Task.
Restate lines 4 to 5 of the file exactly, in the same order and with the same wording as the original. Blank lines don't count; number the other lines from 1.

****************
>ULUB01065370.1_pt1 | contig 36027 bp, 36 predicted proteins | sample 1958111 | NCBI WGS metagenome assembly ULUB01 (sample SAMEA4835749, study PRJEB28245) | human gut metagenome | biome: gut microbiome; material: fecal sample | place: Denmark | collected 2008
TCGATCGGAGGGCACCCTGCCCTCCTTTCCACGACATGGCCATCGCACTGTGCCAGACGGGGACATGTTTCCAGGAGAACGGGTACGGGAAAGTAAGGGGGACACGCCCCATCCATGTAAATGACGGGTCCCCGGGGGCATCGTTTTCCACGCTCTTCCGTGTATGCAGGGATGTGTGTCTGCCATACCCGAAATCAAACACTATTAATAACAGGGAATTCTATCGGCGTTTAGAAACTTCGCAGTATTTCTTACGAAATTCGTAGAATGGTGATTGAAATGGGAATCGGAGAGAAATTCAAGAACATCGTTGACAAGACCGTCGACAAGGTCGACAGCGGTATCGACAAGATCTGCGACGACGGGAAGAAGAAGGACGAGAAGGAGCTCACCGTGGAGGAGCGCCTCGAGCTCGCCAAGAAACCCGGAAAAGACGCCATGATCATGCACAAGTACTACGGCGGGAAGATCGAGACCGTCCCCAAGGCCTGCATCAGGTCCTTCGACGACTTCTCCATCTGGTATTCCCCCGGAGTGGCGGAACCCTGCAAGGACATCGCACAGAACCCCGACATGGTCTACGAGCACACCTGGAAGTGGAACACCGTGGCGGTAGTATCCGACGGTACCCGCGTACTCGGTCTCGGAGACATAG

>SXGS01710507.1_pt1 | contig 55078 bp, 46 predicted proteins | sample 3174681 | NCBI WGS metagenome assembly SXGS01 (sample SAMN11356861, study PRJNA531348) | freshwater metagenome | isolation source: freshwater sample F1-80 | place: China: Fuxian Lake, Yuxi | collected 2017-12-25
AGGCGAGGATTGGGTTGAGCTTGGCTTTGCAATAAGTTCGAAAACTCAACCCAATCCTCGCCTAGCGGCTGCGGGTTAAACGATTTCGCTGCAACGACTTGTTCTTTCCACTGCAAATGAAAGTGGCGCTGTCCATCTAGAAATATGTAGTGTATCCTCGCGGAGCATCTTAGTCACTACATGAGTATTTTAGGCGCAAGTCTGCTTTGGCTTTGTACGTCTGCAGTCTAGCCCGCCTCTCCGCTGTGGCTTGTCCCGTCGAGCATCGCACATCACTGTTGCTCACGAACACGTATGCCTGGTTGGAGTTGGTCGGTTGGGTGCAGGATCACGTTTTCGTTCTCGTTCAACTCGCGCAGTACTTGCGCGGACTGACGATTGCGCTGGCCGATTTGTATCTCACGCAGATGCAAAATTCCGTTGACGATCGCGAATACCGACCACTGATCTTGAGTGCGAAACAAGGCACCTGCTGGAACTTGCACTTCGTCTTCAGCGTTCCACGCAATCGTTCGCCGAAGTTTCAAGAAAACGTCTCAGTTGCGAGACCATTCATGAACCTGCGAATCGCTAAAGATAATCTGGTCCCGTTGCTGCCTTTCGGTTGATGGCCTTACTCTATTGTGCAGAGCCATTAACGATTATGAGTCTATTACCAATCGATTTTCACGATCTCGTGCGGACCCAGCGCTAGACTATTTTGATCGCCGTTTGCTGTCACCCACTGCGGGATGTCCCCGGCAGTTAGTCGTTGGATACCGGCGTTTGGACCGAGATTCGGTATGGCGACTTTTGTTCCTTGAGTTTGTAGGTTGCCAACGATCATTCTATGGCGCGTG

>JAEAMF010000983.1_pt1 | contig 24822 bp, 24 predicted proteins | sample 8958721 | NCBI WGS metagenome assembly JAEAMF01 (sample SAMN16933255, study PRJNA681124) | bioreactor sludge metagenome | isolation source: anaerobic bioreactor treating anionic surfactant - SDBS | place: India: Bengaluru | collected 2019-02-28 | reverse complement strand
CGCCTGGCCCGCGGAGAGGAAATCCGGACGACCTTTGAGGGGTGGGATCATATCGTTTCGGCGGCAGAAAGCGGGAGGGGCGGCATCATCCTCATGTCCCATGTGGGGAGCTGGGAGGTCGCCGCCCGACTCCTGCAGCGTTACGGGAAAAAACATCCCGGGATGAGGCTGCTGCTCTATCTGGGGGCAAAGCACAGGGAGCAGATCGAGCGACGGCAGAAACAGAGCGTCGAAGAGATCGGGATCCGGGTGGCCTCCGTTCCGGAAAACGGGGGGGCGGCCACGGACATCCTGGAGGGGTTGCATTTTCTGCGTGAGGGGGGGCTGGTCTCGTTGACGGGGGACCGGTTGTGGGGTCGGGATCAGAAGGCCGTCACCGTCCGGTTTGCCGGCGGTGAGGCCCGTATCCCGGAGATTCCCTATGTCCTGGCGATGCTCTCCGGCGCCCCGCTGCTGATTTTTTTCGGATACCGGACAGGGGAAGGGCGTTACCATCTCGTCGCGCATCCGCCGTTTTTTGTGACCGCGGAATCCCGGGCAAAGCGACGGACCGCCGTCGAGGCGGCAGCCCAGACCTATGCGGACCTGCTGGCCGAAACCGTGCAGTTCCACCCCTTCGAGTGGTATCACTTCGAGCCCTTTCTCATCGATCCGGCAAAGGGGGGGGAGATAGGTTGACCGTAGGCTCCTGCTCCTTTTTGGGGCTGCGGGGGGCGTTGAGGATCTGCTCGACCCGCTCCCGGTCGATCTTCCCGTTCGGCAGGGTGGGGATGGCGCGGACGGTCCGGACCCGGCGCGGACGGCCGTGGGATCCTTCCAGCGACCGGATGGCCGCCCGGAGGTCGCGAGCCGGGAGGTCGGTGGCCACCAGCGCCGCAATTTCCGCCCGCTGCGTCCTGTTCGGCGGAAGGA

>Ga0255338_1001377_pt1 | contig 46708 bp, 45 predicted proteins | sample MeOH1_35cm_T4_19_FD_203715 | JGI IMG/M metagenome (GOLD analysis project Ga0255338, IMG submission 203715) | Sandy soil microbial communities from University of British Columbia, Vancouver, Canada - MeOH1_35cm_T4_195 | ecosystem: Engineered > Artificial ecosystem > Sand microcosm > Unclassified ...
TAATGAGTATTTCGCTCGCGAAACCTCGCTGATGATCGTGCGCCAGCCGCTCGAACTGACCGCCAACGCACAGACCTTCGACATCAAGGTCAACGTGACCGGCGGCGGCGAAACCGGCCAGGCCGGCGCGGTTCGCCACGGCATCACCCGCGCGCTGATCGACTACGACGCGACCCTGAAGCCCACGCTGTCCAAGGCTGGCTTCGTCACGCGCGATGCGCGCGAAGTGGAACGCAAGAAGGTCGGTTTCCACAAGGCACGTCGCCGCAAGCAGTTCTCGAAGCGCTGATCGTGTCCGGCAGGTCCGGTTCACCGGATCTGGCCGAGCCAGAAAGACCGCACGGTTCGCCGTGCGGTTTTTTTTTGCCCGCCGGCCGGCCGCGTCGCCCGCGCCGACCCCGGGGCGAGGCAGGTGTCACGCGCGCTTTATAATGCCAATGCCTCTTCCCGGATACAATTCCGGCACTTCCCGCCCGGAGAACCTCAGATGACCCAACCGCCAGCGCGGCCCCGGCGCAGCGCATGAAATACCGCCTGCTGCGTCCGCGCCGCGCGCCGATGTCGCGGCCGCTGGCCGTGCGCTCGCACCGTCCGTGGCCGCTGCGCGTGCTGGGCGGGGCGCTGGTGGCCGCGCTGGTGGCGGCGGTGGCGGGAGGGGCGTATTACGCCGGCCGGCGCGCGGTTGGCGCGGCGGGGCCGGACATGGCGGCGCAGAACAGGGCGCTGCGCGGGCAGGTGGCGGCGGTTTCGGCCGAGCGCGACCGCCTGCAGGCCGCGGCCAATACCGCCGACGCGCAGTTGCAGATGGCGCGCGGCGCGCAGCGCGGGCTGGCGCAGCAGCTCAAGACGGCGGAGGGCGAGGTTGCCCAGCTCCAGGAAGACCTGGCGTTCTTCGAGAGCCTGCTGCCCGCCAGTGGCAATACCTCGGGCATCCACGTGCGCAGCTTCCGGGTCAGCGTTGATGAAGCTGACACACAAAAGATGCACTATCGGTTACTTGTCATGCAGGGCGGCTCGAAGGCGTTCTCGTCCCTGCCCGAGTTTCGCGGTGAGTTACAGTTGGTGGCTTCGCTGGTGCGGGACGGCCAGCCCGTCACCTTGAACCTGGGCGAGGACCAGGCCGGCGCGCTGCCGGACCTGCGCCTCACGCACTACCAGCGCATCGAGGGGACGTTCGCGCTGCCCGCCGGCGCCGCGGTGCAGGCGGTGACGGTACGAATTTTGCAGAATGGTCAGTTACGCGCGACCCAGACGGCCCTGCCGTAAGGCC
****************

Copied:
AGGCGAGGATTGGGTTGAGCTTGGCTTTGCAATAAGTTCGAAAACTCAACCCAATCCTCGCCTAGCGGCTGCGGGTTAAACGATTTCGCTGCAACGACTTGTTCTTTCCACTGCAAATGAAAGTGGCGCTGTCCATCTAGAAATATGTAGTGTATCCTCGCGGAGCATCTTAGTCACTACATGAGTATTTTAGGCGCAAGTCTGCTTTGGCTTTGTACGTCTGCAGTCTAGCCCGCCTCTCCGCTGTGGCTTGTCCCGTCGAGCATCGCACATCACTGTTGCTCACGAACACGTATGCCTGGTTGGAGTTGGTCGGTTGGGTGCAGGATCACGTTTTCGTTCTCGTTCAACTCGCGCAGTACTTGCGCGGACTGACGATTGCGCTGGCCGATTTGTATCTCACGCAGATGCAAAATTCCGTTGACGATCGCGAATACCGACCACTGATCTTGAGTGCGAAACAAGGCACCTGCTGGAACTTGCACTTCGTCTTCAGCGTTCCACGCAATCGTTCGCCGAAGTTTCAAGAAAACGTCTCAGTTGCGAGACCATTCATGAACCTGCGAATCGCTAAAGATAATCTGGTCCCGTTGCTGCCTTTCGGTTGATGGCCTTACTCTATTGTGCAGAGCCATTAACGATTATGAGTCTATTACCAATCGATTTTCACGATCTCGTGCGGACCCAGCGCTAGACTATTTTGATCGCCGTTTGCTGTCACCCACTGCGGGATGTCCCCGGCAGTTAGTCGTTGGATACCGGCGTTTGGACCGAGATTCGGTATGGCGACTTTTGTTCCTTGAGTTTGTAGGTTGCCAACGATCATTCTATGGCGCGTG

>JAEAMF010000983.1_pt1 | contig 24822 bp, 24 predicted proteins | sample 8958721 | NCBI WGS metagenome assembly JAEAMF01 (sample SAMN16933255, study PRJNA681124) | bioreactor sludge metagenome | isolation source: anaerobic bioreactor treating anionic surfactant - SDBS | place: India: Bengaluru | collected 2019-02-28 | reverse complement strand